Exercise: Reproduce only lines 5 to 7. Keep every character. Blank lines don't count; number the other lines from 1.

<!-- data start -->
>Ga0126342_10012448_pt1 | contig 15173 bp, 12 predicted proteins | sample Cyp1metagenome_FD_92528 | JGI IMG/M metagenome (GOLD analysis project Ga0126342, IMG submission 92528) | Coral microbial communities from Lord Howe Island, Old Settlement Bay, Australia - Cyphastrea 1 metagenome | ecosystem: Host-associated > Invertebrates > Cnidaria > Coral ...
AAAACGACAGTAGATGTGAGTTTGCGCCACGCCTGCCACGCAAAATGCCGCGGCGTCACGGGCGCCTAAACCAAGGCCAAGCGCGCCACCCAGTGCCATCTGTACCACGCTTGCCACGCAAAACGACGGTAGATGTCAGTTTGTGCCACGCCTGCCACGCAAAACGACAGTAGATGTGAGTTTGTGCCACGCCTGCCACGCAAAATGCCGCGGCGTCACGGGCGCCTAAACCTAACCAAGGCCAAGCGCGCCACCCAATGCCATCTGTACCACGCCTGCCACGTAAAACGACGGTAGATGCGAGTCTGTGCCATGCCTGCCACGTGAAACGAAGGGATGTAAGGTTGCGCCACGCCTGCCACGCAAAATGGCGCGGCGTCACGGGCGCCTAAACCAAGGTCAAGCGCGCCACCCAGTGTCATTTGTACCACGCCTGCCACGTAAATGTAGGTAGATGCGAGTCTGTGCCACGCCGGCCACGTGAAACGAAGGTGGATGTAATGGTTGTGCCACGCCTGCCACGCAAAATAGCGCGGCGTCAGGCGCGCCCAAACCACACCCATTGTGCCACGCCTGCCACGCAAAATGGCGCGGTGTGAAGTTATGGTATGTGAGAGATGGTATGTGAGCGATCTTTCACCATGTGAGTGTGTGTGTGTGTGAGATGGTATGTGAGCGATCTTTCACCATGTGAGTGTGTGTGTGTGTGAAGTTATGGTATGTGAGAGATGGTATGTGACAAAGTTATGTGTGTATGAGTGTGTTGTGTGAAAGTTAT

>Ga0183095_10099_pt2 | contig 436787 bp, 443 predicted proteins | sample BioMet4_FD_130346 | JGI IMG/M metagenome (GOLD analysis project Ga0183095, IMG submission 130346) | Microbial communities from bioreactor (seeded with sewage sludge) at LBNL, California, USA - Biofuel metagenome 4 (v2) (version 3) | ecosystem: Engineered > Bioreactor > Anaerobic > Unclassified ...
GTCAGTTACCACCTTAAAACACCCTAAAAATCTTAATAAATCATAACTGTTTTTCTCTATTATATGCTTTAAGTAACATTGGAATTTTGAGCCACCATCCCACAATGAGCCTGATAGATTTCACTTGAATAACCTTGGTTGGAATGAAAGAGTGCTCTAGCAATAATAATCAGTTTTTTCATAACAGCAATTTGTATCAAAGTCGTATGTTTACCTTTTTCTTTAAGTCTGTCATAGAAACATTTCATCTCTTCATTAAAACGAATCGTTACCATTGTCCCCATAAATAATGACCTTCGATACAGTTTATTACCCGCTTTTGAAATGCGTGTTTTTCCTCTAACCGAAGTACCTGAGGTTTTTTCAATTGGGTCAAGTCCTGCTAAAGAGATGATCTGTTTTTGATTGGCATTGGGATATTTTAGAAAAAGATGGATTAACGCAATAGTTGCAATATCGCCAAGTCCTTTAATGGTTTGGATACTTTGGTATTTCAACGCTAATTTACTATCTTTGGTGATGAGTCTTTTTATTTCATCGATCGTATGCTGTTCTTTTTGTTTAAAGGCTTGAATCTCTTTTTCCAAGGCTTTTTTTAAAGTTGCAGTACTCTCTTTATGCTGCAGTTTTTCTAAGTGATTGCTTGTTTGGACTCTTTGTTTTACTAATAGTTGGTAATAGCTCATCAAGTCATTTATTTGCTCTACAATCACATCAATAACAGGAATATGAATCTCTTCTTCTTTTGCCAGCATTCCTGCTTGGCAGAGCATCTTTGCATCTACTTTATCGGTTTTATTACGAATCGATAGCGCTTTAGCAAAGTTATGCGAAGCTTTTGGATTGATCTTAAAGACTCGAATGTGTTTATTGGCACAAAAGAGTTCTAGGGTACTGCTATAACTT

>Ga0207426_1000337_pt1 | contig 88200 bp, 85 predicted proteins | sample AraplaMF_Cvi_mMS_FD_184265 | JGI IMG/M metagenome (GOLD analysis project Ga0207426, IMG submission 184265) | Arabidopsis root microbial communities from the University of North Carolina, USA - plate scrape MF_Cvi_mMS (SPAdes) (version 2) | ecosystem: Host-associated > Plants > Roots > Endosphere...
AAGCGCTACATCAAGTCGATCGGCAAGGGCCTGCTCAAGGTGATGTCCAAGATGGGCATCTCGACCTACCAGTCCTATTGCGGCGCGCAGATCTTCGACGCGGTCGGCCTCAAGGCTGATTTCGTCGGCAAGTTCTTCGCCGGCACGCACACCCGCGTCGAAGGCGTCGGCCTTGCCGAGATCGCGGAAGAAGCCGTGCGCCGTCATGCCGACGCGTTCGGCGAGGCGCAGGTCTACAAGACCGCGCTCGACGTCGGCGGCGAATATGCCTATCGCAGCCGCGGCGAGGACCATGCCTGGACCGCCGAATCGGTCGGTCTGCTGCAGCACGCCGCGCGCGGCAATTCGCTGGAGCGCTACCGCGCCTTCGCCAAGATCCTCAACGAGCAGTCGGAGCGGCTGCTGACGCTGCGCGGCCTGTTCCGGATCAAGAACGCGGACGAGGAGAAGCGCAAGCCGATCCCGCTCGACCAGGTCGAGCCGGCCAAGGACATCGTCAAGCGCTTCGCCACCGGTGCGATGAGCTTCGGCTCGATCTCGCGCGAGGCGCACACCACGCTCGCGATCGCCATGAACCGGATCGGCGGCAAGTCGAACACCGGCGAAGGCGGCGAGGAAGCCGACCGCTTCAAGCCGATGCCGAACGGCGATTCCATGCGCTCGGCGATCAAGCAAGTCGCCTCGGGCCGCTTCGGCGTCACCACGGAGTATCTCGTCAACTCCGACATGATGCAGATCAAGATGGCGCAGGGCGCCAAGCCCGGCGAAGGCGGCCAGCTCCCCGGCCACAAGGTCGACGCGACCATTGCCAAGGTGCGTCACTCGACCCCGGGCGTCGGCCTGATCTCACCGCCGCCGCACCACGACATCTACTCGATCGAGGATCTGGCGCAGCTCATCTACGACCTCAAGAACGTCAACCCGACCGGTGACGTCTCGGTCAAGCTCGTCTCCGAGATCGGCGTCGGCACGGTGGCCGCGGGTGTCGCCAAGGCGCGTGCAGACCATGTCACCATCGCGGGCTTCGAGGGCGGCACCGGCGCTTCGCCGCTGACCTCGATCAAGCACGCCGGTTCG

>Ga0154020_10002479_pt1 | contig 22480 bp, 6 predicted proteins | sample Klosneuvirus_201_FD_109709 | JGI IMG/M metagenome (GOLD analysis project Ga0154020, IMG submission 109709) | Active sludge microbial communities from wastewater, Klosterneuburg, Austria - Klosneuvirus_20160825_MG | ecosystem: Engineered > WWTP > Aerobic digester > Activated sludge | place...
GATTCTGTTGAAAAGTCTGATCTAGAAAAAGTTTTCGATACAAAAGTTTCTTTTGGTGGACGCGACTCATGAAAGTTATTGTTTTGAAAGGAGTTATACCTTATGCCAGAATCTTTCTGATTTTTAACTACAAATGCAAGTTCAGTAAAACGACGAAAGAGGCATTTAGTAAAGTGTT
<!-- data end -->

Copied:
>Ga0207426_1000337_pt1 | contig 88200 bp, 85 predicted proteins | sample AraplaMF_Cvi_mMS_FD_184265 | JGI IMG/M metagenome (GOLD analysis project Ga0207426, IMG submission 184265) | Arabidopsis root microbial communities from the University of North Carolina, USA - plate scrape MF_Cvi_mMS (SPAdes) (version 2) | ecosystem: Host-associated > Plants > Roots > Endosphere...
AAGCGCTACATCAAGTCGATCGGCAAGGGCCTGCTCAAGGTGATGTCCAAGATGGGCATCTCGACCTACCAGTCCTATTGCGGCGCGCAGATCTTCGACGCGGTCGGCCTCAAGGCTGATTTCGTCGGCAAGTTCTTCGCCGGCACGCACACCCGCGTCGAAGGCGTCGGCCTTGCCGAGATCGCGGAAGAAGCCGTGCGCCGTCATGCCGACGCGTTCGGCGAGGCGCAGGTCTACAAGACCGCGCTCGACGTCGGCGGCGAATATGCCTATCGCAGCCGCGGCGAGGACCATGCCTGGACCGCCGAATCGGTCGGTCTGCTGCAGCACGCCGCGCGCGGCAATTCGCTGGAGCGCTACCGCGCCTTCGCCAAGATCCTCAACGAGCAGTCGGAGCGGCTGCTGACGCTGCGCGGCCTGTTCCGGATCAAGAACGCGGACGAGGAGAAGCGCAAGCCGATCCCGCTCGACCAGGTCGAGCCGGCCAAGGACATCGTCAAGCGCTTCGCCACCGGTGCGATGAGCTTCGGCTCGATCTCGCGCGAGGCGCACACCACGCTCGCGATCGCCATGAACCGGATCGGCGGCAAGTCGAACACCGGCGAAGGCGGCGAGGAAGCCGACCGCTTCAAGCCGATGCCGAACGGCGATTCCATGCGCTCGGCGATCAAGCAAGTCGCCTCGGGCCGCTTCGGCGTCACCACGGAGTATCTCGTCAACTCCGACATGATGCAGATCAAGATGGCGCAGGGCGCCAAGCCCGGCGAAGGCGGCCAGCTCCCCGGCCACAAGGTCGACGCGACCATTGCCAAGGTGCGTCACTCGACCCCGGGCGTCGGCCTGATCTCACCGCCGCCGCACCACGACATCTACTCGATCGAGGATCTGGCGCAGCTCATCTACGACCTCAAGAACGTCAACCCGACCGGTGACGTCTCGGTCAAGCTCGTCTCCGAGATCGGCGTCGGCACGGTGGCCGCGGGTGTCGCCAAGGCGCGTGCAGACCATGTCACCATCGCGGGCTTCGAGGGCGGCACCGGCGCTTCGCCGCTGACCTCGATCAAGCACGCCGGTTCG

>Ga0154020_10002479_pt1 | contig 22480 bp, 6 predicted proteins | sample Klosneuvirus_201_FD_109709 | JGI IMG/M metagenome (GOLD analysis project Ga0154020, IMG submission 109709) | Active sludge microbial communities from wastewater, Klosterneuburg, Austria - Klosneuvirus_20160825_MG | ecosystem: Engineered > WWTP > Aerobic digester > Activated sludge | place...